By Mary Coen

This is not “the best of times.” Anyone not living under a rock can list any number of issues that are stretching the fabric of our society to the ripping point: environmental extremes, the pandemic, the economy, vitriolic political partisanship, conspiracy theories, gun violence, voting rights suppression, racial inequalities, etc, etc, etc. Any sane response to the daily news has to be screaming frustration or a slow slide to zombieistic apathy. A common cry is ” why doesn’t somebody (Congress, the President, the doctors, the mayor, the superintendent, the police, the parents, the media, your mother) DO something?” The answer is that they all may be trying but that none of them can do it alone. While we are waiting for that happy convergence of work and luck and magical solutions, the other question is…” what are YOU doing?”

I know I’m not doing enough. Why not? There are many reasons, some even valid: “I don’t know what to do. I can’t make a difference. I don’t have the time, the right words or the whatever.”  Do I need to figure a way to work around them?  I think I do. I am a citizen of this country and a patriot, so I have a responsibility to do at least something. And I know that that responsibility belongs 100% to each one of us. Ethical studies show that when a single person is exposed to wrong-doing he is more apt to intervene than when he is part of a crowd. We know that when we are alone, we have to take 100% responsibility for our actions, but we often fall into the wrong thinking that when we have a partner, we are able to claim that we are only 50% responsible. So, it follows that if we are part of a crowd, we have only a slice of the responsibility for the outcome. The thinking often goes: ” Somebody is surely more capable than I am,” or ” Nobody is doing anything so I shouldn’t either,” or They must know something I don’t.”  This is the kind of paralysis that accounts for a person being attacked or even killed while onlookers do nothing. The converse of this is the instinct to break the rules with a compatriot so that there will be someone to share the blame with. (Think of your little brother/sister). We can overcome this instinct by setting ourselves up with ways to make it easier to do at least SOMETHING good. And if it works for you, go ahead and get a partner to conspire with. You will both get a 100% for civic responsibility.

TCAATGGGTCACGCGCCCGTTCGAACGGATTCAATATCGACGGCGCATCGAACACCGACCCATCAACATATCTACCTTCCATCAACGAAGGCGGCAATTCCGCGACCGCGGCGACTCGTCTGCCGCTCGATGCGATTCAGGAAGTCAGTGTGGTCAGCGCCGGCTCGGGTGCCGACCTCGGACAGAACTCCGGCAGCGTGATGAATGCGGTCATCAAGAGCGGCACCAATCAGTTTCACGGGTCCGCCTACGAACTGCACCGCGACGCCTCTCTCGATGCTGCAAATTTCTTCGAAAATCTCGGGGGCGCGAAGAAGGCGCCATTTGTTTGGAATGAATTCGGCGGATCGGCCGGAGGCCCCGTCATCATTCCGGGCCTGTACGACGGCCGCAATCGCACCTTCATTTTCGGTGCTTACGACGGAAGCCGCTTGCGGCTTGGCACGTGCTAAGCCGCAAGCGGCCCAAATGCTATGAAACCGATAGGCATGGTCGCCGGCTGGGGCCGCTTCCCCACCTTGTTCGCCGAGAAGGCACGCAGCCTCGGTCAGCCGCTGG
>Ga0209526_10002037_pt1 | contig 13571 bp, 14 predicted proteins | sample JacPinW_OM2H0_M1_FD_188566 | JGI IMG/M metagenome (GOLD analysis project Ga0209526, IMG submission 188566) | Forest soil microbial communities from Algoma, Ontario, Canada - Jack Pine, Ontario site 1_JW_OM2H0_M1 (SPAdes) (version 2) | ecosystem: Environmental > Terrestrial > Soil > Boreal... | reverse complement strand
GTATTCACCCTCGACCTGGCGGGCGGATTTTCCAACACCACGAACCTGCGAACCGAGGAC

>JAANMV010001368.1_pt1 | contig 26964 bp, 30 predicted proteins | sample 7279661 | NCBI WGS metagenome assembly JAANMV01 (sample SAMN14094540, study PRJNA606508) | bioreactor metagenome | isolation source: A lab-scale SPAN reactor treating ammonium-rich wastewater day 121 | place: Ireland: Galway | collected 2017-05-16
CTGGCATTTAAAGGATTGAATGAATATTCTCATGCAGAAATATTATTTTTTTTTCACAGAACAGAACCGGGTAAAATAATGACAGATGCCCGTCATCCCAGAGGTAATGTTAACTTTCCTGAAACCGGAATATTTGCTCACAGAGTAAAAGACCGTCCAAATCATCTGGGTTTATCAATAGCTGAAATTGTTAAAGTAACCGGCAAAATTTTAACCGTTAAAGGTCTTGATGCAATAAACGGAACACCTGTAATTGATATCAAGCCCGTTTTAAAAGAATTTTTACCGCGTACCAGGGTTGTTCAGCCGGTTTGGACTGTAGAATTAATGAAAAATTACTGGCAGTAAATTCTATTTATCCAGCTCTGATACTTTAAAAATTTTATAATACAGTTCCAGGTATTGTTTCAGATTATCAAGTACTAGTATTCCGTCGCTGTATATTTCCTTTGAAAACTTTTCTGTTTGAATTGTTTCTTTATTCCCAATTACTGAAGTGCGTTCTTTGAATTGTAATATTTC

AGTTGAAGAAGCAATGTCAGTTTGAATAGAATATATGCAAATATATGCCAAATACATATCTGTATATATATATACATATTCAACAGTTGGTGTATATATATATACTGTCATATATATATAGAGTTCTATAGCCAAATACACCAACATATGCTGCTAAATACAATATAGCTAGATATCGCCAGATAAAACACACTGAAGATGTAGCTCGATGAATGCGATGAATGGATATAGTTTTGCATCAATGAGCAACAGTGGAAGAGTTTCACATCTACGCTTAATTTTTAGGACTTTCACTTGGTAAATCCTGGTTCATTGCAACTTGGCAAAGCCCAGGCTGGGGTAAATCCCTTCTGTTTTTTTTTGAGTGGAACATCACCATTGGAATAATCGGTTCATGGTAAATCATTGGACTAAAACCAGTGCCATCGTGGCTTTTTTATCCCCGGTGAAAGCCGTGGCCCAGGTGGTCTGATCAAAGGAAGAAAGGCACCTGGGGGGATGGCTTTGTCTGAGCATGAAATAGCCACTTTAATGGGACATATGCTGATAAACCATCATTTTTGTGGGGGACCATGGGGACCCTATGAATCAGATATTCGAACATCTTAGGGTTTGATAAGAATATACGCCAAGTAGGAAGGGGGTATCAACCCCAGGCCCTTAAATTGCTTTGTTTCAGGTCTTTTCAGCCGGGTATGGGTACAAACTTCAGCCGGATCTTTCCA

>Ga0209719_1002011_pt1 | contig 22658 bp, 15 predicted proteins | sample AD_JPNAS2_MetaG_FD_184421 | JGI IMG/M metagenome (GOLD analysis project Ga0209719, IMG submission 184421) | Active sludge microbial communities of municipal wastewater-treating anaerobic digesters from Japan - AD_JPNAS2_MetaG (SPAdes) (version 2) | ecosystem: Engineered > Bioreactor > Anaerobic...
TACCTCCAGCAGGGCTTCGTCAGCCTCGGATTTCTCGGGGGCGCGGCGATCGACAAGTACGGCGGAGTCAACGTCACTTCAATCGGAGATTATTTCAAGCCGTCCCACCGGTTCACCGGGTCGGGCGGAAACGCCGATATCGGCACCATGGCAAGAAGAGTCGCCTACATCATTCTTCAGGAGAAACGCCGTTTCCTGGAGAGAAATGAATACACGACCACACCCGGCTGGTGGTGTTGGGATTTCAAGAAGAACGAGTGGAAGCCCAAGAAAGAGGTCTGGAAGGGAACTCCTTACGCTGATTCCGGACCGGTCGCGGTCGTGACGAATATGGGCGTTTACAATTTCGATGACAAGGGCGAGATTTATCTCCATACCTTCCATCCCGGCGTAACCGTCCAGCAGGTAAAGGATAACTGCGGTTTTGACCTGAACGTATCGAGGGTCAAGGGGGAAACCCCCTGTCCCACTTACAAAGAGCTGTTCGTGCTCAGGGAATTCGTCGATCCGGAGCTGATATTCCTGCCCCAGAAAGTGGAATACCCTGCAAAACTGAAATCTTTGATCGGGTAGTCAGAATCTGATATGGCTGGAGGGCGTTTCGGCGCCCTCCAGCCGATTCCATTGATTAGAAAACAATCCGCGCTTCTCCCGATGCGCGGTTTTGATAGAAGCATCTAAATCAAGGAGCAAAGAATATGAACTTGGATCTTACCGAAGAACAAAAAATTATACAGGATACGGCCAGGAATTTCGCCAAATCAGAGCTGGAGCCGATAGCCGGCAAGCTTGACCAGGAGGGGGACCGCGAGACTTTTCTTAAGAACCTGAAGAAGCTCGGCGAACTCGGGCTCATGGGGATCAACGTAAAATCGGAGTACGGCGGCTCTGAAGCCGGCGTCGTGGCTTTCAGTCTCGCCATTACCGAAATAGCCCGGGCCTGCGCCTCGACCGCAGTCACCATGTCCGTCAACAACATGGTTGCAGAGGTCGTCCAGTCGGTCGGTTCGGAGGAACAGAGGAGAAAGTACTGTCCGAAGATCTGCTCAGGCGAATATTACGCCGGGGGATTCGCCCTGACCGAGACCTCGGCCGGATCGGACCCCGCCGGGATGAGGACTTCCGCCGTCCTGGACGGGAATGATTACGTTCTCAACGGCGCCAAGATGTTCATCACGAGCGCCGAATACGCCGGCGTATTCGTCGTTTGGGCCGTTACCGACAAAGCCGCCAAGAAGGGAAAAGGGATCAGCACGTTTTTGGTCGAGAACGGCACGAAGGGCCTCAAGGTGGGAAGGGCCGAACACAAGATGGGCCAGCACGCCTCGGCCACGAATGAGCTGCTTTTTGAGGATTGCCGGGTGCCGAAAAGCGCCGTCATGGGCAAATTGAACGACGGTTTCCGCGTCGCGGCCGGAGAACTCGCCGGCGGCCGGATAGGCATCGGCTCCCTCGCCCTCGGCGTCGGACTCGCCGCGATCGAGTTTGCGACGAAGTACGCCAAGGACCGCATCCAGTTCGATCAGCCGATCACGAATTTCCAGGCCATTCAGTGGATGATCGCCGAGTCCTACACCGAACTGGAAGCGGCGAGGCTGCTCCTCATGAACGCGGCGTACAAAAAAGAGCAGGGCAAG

It takes just a few minutes to go online to find the phone numbers of your congressional reps, both federal and state. (Or go to your library and ask them for help). Then tack the list someplace handy and use it. It only takes a minute to call and my experience is that the people who answer are polite and helpful. The same should hold true of local establishments. Your comment/question should be brief and concise. Then you can pat yourself on the back that you have done a CIVIC DUTY.